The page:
These are universal, and have stuck for years. To make this individual to you, you have to understand your body. For instance, someone who is 6’3″ and weights 210lbs is not going to eat the same amount as someone who is 5’4″ and weights 130lbs. And trust me, EATING LESS IS NOT ALWAYS THE ANSWER.

If you want to learn how much you should be eating, or about how many calories you burn in a day, check out this blog post!

Basically, that will let you know the amount of calories you burn in a day. So if you want to stay at your current weight, eat around there. If you want to burn fat, eat a little under that to start.

To figure things out, you want to make sure you are eating about 0.8-1.0g/lb of protein per day. That means for someone who weights 125lbs, they should be eating somewhere between 115-120g of protein per day. (4oz of chicken has about 35g of protein). Then you can fill the rest of your calories with carbs (includes fruits and vegetables; 1 cup of sweet potatoes has about 40g carbs) and healthy fats (1tbsp of oil has 14g of fat).

If you are eating something from a package, follow the servings on the back. That way you know you are only consuming one serving, and after awhile you will be able to eye ball it (with things like shredded cheese and toppings). If you are still concerned about how much you should be eating for your body type, size, you can always join my next Accelerator program that includes a meal template set up according to your body weight!

Food Variety

Yes, I know, eating the same thing over and over again is so bored. Yet, I bet any one of you would eat pizza every single day if it wouldn’t make you gain a bunch of weight. Huh, am I right? Anyways, lets break down different foods and which group they would be considered!

Carbohydrates .                                                                

· Sweet potatoes

· Red potatoes

· Rice (Jasmine, basmati, brown)

· Oatmeal

· Cream of wheat

· Rice Cakes

· Fruit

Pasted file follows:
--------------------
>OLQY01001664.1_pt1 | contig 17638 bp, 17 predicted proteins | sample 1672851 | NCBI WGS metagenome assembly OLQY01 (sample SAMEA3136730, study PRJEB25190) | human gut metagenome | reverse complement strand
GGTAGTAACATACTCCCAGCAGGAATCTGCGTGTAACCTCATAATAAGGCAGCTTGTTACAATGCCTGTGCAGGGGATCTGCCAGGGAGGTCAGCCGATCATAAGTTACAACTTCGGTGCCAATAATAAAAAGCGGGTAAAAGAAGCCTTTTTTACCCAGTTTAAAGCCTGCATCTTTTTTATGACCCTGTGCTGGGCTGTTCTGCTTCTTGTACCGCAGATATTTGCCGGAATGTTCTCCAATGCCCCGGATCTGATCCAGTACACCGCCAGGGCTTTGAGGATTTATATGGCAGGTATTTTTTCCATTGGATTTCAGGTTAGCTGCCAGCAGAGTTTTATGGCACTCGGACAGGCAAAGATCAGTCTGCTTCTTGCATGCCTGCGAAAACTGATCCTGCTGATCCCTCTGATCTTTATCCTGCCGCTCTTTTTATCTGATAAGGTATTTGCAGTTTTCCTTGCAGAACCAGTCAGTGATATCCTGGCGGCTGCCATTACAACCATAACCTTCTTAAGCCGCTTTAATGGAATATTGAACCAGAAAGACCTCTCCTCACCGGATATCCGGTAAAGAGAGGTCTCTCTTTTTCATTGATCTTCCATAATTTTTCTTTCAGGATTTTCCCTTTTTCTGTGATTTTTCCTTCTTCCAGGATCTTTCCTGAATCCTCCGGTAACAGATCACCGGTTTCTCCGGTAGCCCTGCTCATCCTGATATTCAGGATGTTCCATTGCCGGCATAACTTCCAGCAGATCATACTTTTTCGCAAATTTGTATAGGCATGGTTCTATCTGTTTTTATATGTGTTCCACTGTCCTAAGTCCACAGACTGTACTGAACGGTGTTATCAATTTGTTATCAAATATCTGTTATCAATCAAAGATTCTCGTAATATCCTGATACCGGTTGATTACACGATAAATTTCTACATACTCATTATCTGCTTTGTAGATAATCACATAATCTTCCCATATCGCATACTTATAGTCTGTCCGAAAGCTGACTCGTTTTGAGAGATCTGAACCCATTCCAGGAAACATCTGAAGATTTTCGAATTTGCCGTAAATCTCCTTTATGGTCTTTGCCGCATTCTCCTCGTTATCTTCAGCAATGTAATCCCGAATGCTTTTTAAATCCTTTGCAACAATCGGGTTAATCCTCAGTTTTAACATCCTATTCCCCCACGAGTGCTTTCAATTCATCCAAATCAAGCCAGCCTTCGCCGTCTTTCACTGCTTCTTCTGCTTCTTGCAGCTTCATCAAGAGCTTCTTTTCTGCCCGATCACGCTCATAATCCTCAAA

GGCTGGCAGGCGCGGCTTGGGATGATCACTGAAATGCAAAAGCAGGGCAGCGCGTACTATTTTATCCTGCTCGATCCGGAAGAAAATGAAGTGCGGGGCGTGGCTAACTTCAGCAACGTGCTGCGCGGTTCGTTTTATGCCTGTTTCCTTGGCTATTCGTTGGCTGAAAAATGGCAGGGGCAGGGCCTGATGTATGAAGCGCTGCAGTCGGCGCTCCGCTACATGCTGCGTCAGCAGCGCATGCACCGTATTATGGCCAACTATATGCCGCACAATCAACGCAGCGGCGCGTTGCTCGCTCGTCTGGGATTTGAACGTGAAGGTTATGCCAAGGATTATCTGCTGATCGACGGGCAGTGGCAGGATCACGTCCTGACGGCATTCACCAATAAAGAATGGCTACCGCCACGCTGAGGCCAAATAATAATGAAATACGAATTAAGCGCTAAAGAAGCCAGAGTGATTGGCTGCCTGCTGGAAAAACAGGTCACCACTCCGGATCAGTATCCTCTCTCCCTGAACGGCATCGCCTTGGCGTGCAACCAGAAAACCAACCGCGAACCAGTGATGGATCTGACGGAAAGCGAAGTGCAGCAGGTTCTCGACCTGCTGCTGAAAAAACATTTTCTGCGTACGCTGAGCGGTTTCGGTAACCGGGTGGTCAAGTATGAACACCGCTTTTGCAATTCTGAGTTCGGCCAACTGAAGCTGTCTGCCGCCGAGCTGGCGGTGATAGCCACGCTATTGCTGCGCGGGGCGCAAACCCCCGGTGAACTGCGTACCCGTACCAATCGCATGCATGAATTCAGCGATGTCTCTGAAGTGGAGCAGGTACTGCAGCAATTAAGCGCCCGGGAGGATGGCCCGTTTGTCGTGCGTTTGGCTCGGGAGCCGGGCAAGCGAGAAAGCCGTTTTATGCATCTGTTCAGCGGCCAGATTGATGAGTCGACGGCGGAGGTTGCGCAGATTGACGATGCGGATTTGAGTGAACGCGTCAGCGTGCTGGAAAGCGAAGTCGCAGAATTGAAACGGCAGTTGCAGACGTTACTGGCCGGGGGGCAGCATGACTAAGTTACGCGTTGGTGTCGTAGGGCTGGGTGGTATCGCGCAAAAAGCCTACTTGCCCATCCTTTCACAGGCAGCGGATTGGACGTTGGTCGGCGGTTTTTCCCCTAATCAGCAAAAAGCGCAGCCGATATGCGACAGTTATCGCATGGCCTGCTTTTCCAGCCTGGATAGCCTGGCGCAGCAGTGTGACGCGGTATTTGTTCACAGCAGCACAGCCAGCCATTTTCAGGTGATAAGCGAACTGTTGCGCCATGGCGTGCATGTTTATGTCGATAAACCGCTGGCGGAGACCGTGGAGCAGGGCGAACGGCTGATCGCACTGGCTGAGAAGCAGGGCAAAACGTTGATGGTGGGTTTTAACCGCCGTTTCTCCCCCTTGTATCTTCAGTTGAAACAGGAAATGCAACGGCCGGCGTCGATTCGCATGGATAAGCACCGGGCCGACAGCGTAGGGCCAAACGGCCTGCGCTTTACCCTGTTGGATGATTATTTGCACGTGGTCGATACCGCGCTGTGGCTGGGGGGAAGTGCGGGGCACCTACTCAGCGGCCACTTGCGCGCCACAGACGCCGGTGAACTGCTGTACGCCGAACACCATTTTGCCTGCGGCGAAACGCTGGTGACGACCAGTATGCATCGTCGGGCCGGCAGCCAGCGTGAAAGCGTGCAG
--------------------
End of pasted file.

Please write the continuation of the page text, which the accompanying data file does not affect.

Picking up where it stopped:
· Vegetables

· Squash

· Pasta

· Quinoa

· Couscous

· Barley/Rye


· Chicken

· Fish

· Turkey

· 99% lean ground beef

· Protein powder

· Egg whites


· Oil

· Butter

· Ghee

· Lard

Carbohydrates + Fat

· Tortilla’s/crusts

· Nuts

· Seeds

· Nut Butter

· Almond flour

· Gnoochi

· Avocado

Carbohydrates + Protein

· Black beans

· Refried beans

· Chickpeas

Fat + Protein

· Yogurt

· Eggs

· Cheese

· Cottage Cheese

· Red meat

· Tofu

· Tempeh

· Sausage

· Bacon

· Cured meats

Those are just some of the most popular items on my list! Don’t get too caught up in foods that have multiple macronutrients, I wanted to separate them so that you know exactly how these foods line up. Like with meat, I don’t want you pairing a steak with a pound of butter on it because that is an EXTREMELY high fat meal, and likely way too high in calories! I didn’t create this to overwhelm you, I just wanted to be sure you had a resource you could turn to when you get sick of certain foods. You can also always google the nutrition facts, but again, anything WITHOUT a label is not going to be something you need to be concerned about over-eating!

Trust me, if you eat real food that doesn’t have 5 or more ingredients…you aren’t going to overeat. You will be so full of health and fiber and nutrients that your brain is going to tell you to stop and that you are full, for long periods of time!


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Haley Rowe April 6, 2019